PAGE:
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Holden Lewis
Past posts from Holden Lewis's Web log about mortgages and real estate, and how they are affected by the economy.
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Foreclosures? Let 'em rent

Monday, July 13
Written 10:30 a.m. EDT
LET 'EM RENT: In response to my blog post from last week, "Theodicy and mortgages," Michael Hilmen writes about artificially high home prices:

As Mark (Burger) noted, foreclosure (and bankruptcy, but that's another topic) is an important mechanism in our economy to allow for capital allocation to reset once it has been placed in efforts that are not profitable. For a number of reasons (artificially low interest rates and an artificial secondary market for bad loans to name but two) we have had this speculative run on home prices and seen the prices skyrocket. These prices need to come down so that they can be purchased by real people working real jobs with real wages with long-term homeownership as their goal.

... Foreclosure is the mechanism with which to do that. And when you are foreclosed on, you rent. I rented for years before buying my first home; I don't see the problem. The foreclosures will be purchased at a price that is affordable and maybe turned around and rented to meet the increased rental demand.

By keeping the prices high, no one can buy ... and that does no good for anyone. These people may keep their homes, but they will be paying mortgages that are probably on par with what rent would be (or higher), and they will have to wait five, 10, 15 years for their homes to appreciate to their original purchase price (and with inflation taken into account they will probably never get there). If they foreclose, they walk away, rent and in seven years (and maybe less given the number of foreclosures we are seeing) they can buy a new home at a price they can afford and have equity right away, given they will put at least 10 percent down. And a side benefit, this does not cost the taxpayers.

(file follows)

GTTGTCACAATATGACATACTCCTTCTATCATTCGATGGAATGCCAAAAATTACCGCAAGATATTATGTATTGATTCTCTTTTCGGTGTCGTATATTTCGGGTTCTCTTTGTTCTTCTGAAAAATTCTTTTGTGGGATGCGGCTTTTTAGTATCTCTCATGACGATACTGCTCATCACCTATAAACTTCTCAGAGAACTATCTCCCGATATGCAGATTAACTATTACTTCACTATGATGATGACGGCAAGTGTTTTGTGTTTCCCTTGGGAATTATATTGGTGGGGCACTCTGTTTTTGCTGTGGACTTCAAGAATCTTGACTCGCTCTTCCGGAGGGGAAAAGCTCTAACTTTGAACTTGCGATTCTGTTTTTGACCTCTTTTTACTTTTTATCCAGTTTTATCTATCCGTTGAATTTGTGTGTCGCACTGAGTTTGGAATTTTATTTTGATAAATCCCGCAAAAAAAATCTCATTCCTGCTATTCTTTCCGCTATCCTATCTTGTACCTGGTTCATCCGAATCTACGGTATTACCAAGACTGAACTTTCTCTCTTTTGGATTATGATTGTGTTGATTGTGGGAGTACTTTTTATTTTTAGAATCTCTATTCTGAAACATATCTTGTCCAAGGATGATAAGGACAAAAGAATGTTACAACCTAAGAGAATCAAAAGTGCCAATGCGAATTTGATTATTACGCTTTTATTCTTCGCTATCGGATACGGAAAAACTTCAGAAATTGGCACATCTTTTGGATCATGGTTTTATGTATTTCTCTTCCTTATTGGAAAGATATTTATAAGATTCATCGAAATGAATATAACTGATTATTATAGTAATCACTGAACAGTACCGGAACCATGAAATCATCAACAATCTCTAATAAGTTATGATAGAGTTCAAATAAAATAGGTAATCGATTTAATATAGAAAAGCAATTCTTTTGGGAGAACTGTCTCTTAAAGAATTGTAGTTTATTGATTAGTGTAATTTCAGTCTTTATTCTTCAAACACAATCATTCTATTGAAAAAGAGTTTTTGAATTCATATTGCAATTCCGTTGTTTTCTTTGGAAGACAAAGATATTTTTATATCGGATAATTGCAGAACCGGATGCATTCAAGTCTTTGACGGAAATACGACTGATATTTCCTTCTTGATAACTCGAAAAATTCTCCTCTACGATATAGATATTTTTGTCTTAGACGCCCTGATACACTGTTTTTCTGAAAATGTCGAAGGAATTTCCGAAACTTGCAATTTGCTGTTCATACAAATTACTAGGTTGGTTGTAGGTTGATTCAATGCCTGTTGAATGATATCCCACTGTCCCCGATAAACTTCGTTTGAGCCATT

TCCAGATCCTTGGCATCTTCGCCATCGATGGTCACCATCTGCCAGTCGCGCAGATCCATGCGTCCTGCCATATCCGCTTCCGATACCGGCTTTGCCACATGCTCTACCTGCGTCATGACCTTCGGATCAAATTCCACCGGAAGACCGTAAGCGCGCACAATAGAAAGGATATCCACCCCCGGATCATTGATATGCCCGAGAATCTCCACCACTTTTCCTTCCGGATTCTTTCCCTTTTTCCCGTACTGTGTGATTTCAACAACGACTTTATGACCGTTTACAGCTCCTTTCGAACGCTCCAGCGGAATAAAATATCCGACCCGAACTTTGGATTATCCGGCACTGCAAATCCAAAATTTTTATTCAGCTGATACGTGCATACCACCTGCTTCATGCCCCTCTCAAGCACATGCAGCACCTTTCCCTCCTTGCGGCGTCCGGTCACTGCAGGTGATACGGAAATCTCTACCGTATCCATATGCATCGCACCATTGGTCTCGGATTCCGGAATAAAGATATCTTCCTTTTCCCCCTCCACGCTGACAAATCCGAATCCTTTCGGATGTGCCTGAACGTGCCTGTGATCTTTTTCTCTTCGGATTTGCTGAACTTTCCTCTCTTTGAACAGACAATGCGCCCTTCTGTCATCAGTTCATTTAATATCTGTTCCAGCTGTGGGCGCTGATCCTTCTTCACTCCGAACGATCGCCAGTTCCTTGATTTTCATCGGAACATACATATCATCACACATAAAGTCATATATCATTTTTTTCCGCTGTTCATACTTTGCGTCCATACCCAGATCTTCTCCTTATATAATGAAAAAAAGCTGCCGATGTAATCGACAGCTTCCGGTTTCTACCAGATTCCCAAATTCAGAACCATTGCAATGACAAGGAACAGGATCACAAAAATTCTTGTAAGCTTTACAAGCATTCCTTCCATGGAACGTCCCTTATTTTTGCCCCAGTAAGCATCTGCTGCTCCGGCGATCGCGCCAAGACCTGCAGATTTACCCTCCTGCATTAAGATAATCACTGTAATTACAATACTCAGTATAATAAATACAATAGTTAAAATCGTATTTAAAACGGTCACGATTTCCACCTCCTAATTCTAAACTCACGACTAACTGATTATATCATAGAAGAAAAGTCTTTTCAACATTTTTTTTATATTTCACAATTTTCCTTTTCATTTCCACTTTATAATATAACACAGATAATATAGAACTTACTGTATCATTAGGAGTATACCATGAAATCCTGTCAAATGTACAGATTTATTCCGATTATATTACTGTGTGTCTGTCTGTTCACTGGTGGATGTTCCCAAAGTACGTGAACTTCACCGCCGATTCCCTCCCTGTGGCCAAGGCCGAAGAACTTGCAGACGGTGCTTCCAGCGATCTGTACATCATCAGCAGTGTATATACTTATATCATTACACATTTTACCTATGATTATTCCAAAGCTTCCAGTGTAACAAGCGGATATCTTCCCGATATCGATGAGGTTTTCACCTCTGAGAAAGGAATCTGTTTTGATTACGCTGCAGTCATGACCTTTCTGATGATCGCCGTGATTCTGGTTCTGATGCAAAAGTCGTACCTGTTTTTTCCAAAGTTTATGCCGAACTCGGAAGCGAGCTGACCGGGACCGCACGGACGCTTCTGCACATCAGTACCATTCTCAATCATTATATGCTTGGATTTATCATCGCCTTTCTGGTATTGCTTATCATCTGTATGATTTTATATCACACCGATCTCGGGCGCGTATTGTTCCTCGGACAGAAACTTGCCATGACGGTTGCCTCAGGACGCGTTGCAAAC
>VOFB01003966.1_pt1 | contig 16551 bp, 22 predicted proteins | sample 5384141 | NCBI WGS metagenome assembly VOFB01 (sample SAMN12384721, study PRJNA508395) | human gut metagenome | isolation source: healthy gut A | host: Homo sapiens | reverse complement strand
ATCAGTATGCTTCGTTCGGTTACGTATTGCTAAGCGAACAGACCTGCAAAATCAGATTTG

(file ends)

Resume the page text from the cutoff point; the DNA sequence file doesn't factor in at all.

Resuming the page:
Last month, I attended a news conference for Shaun Donovan, secretary of Housing and Urban Development. Donovan said that when he took over at HUD, his first responsibility was to stem the tide of foreclosures. I asked him a question that Hilmen probably would have asked, had he been there: Why didn't Donovan choose to just let foreclosures happen instead of delaying the inevitable for many homeowners? That way, houses get cheaper faster, benefiting first-time buyers. Why not focus, instead, on building a safety net for people who are displaced?

Donovan said that I was assuming that housing markets would stabilize faster if the government didn't try to prevent some foreclosures. He didn't think that this assumption was correct: "Our fundamental judgment is that the foreclosures were a part of the problem rather than a path to the solution."

Donovan added that not every foreclosure can be prevented. "But, fundamentally, if you look at the trends, we had gotten to a point where foreclosures were becoming a self-reinforcing cycle where roughly 50 percent of all home sales in the country were based on foreclosures, where the concentration of foreclosures, particularly in certain communities where subprime lending was fairly geographically targeted, was driving down neighboring property values substantially.

"One of the fundamental things to understand is to use the analogy of a house burning down. That has the possibility to light the entire neighborhood on fire. There's been studies that have shown concentrated foreclosures produce, on average, a 5 (percent) to 10 percent decrease in surrounding properties. So, for the broader health of the real estate market, I think our fundamental analysis was that allowing foreclosures to continue at the scale they were wasn't going to lead to a bottom, it was going to lead to a much more substantial decline than would have happened otherwise."

Yeah, he really talks like that -- in complete paragraphs.

-- Posted: Jul. 13, 2009

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